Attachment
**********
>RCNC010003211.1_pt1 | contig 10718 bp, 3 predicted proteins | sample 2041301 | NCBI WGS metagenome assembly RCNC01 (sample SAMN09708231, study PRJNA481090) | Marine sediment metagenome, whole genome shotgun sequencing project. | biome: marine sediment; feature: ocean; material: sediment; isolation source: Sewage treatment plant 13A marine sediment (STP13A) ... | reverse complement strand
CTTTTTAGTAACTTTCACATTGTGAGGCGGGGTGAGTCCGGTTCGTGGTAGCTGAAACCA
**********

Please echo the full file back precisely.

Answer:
>RCNC010003211.1_pt1 | contig 10718 bp, 3 predicted proteins | sample 2041301 | NCBI WGS metagenome assembly RCNC01 (sample SAMN09708231, study PRJNA481090) | Marine sediment metagenome, whole genome shotgun sequencing project. | biome: marine sediment; feature: ocean; material: sediment; isolation source: Sewage treatment plant 13A marine sediment (STP13A) ... | reverse complement strand
CTTTTTAGTAACTTTCACATTGTGAGGCGGGGTGAGTCCGGTTCGTGGTAGCTGAAACCA